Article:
Remember when – the high school beauty contest was called “Miss Andalusia.” It later became known as “Miss Memolusia.” Mr. Joe Wingard, AHS teacher of English for 39 years and Memolusia sponsor for about that same amount of time probably had something to do with that. Mr. Wingard and another AHS teacher Mr. Dan Shehan once wrote a precious song for the beauty pageant which they named, “Oh, Lovely Miss Memolusia.”

Remember when – pallbearers walked the casket of the dead over to Magnolia Cemetery from the First Methodist Church which was at that time located on Church Street on the lot across from the present fire station. I guess no one is still living that remembers that or else they’d be as old as Methuselah mentioned in the Bible!

Remember when – a local citizen, a mother proud of her son in the military during one of the world wars, told it all around town that her son had written a letter home with the exciting news that he had been promoted in the Navy to “Captain of the Head!” He was actually “Captain of the Latrine!”

     Remember when – many of the downtown businessmen would take coffee breaks at Rooster’s Café around 10:00 in the morning. This was during the 1950s when Marion “Skinny” Boyette with The Andalusia Star News referred to Dr. Dan McInnish and Charlie Bass as the “Pear Street Moguls!” They operated their storefront businesses, optometry and insurance agency, on Pear Street one block off Court Square.

Remember when – a popular swimming pool was the Amvets Club pool beside Gantt Lake Beach. The water was ice cold and the sides of the pool had slippery green algae, but it was refreshing in the hot summer.

Remember when – and never forget the most friendly and down home place to eat barbeque in Covington County, Green’s Pit BBQ. This tradition started by the C. W. Green family was carried on for several generations and is still continuing at Green’s Hilltop in Gantt where seafood has been added to the cuisine. Where friends meet and greet, one can always feel comfortable and relaxed with master Southern cooks and chefs!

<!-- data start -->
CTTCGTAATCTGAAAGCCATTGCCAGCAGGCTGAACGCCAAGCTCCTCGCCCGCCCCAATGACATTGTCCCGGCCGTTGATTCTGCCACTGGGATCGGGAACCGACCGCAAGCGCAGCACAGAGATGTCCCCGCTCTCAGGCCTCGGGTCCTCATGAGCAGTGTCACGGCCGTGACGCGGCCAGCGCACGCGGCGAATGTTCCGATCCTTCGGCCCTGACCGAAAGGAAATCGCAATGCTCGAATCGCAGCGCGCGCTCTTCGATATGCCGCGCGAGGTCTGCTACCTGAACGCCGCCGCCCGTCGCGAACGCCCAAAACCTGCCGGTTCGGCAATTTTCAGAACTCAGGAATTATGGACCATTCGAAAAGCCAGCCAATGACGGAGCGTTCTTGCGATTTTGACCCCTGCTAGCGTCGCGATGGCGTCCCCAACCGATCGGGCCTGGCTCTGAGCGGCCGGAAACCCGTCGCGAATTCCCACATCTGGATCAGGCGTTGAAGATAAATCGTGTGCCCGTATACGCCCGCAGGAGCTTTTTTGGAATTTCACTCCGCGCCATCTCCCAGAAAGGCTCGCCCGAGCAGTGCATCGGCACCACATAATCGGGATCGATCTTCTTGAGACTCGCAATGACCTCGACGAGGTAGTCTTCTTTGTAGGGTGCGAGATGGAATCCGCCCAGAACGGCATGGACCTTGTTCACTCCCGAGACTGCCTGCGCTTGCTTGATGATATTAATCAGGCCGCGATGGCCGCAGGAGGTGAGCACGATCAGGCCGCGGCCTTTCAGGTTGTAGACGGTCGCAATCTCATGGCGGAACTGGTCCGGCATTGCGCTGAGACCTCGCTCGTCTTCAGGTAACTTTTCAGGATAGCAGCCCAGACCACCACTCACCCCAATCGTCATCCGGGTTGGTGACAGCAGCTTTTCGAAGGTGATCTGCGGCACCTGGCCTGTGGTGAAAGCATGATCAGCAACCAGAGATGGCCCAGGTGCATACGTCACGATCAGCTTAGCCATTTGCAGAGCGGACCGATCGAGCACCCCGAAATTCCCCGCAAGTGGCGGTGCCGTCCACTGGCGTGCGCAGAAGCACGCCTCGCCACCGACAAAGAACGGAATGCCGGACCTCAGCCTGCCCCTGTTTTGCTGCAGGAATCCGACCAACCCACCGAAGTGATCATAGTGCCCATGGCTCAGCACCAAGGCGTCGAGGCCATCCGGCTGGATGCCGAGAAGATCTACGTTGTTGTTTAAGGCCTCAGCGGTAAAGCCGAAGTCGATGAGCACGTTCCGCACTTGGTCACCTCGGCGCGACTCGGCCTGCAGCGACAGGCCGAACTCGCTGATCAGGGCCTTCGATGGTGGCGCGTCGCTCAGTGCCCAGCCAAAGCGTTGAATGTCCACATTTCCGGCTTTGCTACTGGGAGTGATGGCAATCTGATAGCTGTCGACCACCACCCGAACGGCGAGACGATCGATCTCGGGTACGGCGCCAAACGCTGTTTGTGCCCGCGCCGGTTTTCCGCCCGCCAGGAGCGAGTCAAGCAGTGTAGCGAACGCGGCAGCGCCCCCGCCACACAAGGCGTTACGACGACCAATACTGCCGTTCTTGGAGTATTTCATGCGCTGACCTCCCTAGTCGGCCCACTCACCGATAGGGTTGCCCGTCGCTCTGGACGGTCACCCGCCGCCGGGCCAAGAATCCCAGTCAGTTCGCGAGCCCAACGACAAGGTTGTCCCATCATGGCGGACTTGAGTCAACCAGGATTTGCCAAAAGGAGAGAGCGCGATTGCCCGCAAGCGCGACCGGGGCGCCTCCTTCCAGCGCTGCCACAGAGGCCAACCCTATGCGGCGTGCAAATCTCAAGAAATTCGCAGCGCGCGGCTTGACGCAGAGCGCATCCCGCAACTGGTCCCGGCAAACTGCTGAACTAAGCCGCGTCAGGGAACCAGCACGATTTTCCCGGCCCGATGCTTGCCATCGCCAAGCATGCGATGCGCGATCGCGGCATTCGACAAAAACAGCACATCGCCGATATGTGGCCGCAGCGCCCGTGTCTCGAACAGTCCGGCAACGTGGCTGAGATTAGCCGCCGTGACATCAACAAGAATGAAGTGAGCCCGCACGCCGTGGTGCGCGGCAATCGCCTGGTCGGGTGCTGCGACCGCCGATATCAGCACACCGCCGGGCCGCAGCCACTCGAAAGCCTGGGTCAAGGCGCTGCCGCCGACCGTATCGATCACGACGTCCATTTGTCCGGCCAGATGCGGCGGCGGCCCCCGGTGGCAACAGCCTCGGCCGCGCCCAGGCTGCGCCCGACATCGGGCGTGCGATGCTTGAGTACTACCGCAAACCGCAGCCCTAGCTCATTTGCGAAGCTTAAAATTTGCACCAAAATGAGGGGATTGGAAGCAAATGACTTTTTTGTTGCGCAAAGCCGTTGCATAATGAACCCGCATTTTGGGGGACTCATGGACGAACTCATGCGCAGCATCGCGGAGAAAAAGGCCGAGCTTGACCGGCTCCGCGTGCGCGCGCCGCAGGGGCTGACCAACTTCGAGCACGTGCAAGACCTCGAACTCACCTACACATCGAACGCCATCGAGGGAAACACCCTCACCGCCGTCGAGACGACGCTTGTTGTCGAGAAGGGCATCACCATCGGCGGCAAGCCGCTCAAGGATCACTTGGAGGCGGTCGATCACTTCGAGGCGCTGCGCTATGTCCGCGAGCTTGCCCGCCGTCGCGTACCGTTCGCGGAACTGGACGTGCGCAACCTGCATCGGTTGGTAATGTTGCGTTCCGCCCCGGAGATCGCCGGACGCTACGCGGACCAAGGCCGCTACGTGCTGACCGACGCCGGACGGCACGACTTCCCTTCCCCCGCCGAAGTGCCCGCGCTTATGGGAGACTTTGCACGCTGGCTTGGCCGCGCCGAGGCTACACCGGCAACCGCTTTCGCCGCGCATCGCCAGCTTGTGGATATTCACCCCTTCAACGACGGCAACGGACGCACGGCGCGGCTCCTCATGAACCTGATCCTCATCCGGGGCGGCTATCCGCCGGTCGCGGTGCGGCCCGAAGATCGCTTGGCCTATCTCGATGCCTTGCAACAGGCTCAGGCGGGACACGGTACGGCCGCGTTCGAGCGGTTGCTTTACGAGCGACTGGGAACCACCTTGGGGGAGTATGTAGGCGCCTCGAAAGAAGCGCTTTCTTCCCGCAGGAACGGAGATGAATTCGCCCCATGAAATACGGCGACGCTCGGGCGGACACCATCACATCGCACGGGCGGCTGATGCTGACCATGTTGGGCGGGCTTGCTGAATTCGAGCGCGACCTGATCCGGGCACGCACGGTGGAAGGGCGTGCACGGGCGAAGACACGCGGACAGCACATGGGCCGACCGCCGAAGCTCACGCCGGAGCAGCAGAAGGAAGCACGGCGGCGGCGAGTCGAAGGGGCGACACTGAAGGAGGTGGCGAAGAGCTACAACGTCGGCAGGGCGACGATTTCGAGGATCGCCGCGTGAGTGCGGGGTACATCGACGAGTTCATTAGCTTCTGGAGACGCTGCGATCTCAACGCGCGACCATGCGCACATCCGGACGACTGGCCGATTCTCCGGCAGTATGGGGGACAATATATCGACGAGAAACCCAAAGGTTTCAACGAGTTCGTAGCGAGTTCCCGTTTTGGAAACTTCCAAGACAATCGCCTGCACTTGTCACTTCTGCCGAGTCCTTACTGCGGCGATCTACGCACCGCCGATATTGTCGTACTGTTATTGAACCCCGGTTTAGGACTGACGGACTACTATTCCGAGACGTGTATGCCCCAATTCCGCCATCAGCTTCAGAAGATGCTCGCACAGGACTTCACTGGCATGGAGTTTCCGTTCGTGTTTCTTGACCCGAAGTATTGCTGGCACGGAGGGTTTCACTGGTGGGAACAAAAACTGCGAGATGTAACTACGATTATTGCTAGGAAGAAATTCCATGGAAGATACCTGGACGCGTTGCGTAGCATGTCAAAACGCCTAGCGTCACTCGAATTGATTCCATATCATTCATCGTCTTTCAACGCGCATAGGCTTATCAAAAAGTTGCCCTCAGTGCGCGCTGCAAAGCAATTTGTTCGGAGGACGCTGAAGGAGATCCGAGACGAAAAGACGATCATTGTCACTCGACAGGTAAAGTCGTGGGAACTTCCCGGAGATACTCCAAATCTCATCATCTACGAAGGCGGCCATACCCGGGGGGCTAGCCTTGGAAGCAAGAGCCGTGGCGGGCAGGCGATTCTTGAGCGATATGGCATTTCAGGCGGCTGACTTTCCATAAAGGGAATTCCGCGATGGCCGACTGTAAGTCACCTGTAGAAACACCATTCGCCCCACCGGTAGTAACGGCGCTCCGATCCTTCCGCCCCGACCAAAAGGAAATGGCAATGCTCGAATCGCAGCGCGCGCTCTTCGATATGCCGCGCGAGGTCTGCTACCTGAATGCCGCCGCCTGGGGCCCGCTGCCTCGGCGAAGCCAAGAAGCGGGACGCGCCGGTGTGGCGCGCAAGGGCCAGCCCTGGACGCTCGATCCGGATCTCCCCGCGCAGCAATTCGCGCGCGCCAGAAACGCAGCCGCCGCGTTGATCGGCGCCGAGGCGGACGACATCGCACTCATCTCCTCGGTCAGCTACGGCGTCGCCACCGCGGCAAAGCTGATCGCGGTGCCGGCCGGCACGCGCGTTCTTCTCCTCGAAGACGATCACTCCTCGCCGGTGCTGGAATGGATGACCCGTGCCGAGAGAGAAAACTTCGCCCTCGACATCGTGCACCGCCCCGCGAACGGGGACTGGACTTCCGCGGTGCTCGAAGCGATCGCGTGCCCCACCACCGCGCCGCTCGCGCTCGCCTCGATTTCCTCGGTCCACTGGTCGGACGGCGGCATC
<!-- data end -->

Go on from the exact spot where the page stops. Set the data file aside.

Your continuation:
Remember when – the new automobiles would debut in Andalusia at Count Darling Co. and Andalusia Motor Co. Their showrooms would be covered with butcher paper and on that special day, the paper would be removed and the glass windows would display the new models for the new year. Naturally, my generation of teenagers would remember the Mustang on Church Street! The Cadillacs on East Three Notch Street made a grand entrance as well as passersby would almost wreck turning their heads in that direction as they viewed the automobiles of their dream!

Remember whenPolaroid cameras hit the market! It was about Christmas time one year. That camera was appealing and practical not only for home use but also for business use as well. The Polaroids came into existence some time later after the moving picture camera became available.

Remember when – Families of the 1930s and 1940s had a Victrola to play those thick heavy black 78 RPM records. Families and teenagers of the 1950s and 1960s had stereos to play the 45 and 33 RPM records. I still have a shadow box with the following records of my mother framed – “I Can’t Give You Anything But Love, Baby,” “I’ll Never Smile Again,” “Embraceable You,” and “I’ll Be Seeing You.”